If you have taken on a painting project for your home and were disappointed, that is a frustrating experience. You just keep trying to add another layer to fix it. Knowing how to use a paint roller correctly is the difference between an average paint job and a flawless paint job.
The Family Handyman posted this article which provides tips for using a paint roller, and tip number one is a big one:
10 Interior House Painting Tips & Painting Techniques for the Perfect Paint Job | The Family Handyman
Lap marks are those ugly stripes caused by uneven layers of paint buildup. They occur when you roll over paint that’s already partly dry. (In warm, dry conditions, latex paint can begin to stiffen in less than a minute!) The key to avoiding lap marks is to maintain a “wet edge,” so each stroke of your roller overlaps the previous stroke before the paint can begin to dry.
To maintain a wet edge, start near a corner and run the roller up and down the full height of the wall, moving over slightly with each stroke. Move backward where necessary to even out thick spots or runs. Don’t let the roller become nearly dry; reload it often so that it’s always at least half loaded. Keep the open side of the roller frame facing the area that’s already painted. That puts less pressure on the open side of the roller, so you’re less likely to leave paint ridges
Here’s the original post: 10 Interior House Painting Tips & Painting Techniques for the Perfect Paint Job | The Family Handyman
Keeping a wet edge with your roller is only part of the process. This expert painter does a great job of demonstrating best practices and also gives tips at the same time. There is so much more to rolling paint than people think, and this video proves it:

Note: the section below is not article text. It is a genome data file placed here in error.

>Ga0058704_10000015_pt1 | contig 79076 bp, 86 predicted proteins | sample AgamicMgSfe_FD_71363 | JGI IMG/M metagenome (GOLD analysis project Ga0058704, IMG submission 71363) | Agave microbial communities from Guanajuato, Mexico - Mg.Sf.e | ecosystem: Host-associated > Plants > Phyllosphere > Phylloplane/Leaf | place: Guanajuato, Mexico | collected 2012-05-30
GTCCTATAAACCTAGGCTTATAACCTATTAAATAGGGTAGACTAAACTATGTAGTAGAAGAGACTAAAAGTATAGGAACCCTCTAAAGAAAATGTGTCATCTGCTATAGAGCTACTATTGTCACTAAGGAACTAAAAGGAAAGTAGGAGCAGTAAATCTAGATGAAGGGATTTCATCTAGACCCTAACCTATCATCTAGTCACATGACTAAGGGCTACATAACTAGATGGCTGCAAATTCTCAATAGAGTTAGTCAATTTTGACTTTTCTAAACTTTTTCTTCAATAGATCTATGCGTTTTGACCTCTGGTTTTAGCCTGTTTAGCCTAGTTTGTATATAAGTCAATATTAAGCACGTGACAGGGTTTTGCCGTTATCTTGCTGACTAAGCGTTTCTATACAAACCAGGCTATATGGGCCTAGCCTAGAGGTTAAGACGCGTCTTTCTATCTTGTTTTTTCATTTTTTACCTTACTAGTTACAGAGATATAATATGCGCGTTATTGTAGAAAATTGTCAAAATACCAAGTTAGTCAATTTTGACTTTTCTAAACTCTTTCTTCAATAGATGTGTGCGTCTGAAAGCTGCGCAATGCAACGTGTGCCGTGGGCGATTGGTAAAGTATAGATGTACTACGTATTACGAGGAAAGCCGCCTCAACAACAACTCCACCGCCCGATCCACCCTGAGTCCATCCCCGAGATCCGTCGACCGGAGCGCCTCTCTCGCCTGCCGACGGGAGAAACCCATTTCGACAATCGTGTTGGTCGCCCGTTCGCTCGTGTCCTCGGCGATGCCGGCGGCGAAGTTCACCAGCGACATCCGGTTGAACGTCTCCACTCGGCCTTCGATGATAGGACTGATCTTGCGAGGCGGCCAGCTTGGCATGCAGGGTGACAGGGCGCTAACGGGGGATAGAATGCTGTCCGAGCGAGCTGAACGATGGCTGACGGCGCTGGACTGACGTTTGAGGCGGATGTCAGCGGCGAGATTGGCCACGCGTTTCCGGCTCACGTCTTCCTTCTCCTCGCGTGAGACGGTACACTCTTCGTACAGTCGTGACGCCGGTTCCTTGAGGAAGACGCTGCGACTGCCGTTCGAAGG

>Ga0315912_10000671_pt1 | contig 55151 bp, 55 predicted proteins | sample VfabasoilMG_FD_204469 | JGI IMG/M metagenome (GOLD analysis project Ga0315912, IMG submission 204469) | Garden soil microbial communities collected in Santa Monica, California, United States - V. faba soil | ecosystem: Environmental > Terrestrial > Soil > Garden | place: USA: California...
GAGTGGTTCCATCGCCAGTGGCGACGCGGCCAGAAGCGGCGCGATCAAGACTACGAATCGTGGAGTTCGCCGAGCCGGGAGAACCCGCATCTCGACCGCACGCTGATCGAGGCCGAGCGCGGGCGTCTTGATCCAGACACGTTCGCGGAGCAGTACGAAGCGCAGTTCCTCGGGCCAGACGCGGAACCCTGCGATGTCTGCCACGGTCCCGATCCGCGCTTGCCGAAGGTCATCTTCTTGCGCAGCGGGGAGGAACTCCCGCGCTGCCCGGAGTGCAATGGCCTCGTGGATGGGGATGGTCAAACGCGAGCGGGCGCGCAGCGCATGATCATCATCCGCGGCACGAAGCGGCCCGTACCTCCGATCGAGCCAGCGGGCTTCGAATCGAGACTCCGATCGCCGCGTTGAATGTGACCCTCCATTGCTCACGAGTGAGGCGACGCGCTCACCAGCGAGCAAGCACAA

Choosing the correct brush or paint roller for the surface you are painting on is another factor for a good finish. One-quarter to one-half inch nap is good for most jobs, but when you are painting rough textured walls such as cement or plaster, you want to go with a thicker nap. This article is a beginner post for picking out the appropriate roller to do that job:
How to Choose a Paint Roller – dummies
Paint rollers come in various sizes and roller covers come in different coverings, each with a different purpose in mind. To choose right roller you need to consider the size of paint roller you want and the kind of surface you’ll be painting.
Roller cages (the skeletal frame that includes the handle and “ribs” that rotate) and their covers come in several lengths. Rollers are available in mini to 12-inch (and bigger) sizes. The mini (or trim) rollers are good for painting woodwork and other small areas. To work on walls and ceilings, choose a 9-inch roller; the larger sizes are heavier and will make you tire more quickly. A roller cage with plastic ribs holds up better than cardboard cages. Plastic can be cleaned, and it lasts longer than a cheaper version.
You have to select the length of the nap on covers and what it’s made of. Roller nap is made from natural or synthetic fibers. Nap is available in various lengths, so use the one recommended for the surface you’re painting. In general, the longer the nap, the more paint it will hold. Use the following as a general guideline.
1/4-inch nap for smooth or fine surfaces, such as new walls, ceilings, wood doors, and trim
3/8-inch nap for smooth to light-textured walls
1/2-inch nap for most walls and medium rough surfaces, such as textured plaster, and concrete
Read the full post here: How to Choose a Paint Roller – dummies
As you can see, there is more to think about when taking on your own painting project than just what color to pick. Most painting contractors have been doing it for so many years, it is just second nature to knowing the best choices. For someone new to the task, though, there are more aspects to consider than you ever knew possible.